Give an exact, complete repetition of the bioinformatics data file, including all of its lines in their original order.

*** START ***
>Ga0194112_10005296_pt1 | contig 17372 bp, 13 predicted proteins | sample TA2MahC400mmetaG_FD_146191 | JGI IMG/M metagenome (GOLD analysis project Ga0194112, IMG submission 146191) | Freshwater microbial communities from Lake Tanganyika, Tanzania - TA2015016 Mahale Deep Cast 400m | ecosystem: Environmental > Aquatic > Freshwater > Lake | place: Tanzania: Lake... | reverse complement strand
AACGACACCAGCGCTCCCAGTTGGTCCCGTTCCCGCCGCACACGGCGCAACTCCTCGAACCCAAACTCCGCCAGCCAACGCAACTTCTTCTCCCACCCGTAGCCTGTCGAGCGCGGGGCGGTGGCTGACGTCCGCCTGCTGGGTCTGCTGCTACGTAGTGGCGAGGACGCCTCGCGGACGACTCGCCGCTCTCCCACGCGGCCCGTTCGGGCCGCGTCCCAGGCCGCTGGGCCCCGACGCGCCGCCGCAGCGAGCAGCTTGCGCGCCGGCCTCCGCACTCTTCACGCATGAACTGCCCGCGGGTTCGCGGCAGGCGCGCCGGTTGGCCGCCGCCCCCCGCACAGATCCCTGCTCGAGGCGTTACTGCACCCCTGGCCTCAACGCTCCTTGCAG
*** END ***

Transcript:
>Ga0194112_10005296_pt1 | contig 17372 bp, 13 predicted proteins | sample TA2MahC400mmetaG_FD_146191 | JGI IMG/M metagenome (GOLD analysis project Ga0194112, IMG submission 146191) | Freshwater microbial communities from Lake Tanganyika, Tanzania - TA2015016 Mahale Deep Cast 400m | ecosystem: Environmental > Aquatic > Freshwater > Lake | place: Tanzania: Lake... | reverse complement strand
AACGACACCAGCGCTCCCAGTTGGTCCCGTTCCCGCCGCACACGGCGCAACTCCTCGAACCCAAACTCCGCCAGCCAACGCAACTTCTTCTCCCACCCGTAGCCTGTCGAGCGCGGGGCGGTGGCTGACGTCCGCCTGCTGGGTCTGCTGCTACGTAGTGGCGAGGACGCCTCGCGGACGACTCGCCGCTCTCCCACGCGGCCCGTTCGGGCCGCGTCCCAGGCCGCTGGGCCCCGACGCGCCGCCGCAGCGAGCAGCTTGCGCGCCGGCCTCCGCACTCTTCACGCATGAACTGCCCGCGGGTTCGCGGCAGGCGCGCCGGTTGGCCGCCGCCCCCCGCACAGATCCCTGCTCGAGGCGTTACTGCACCCCTGGCCTCAACGCTCCTTGCAG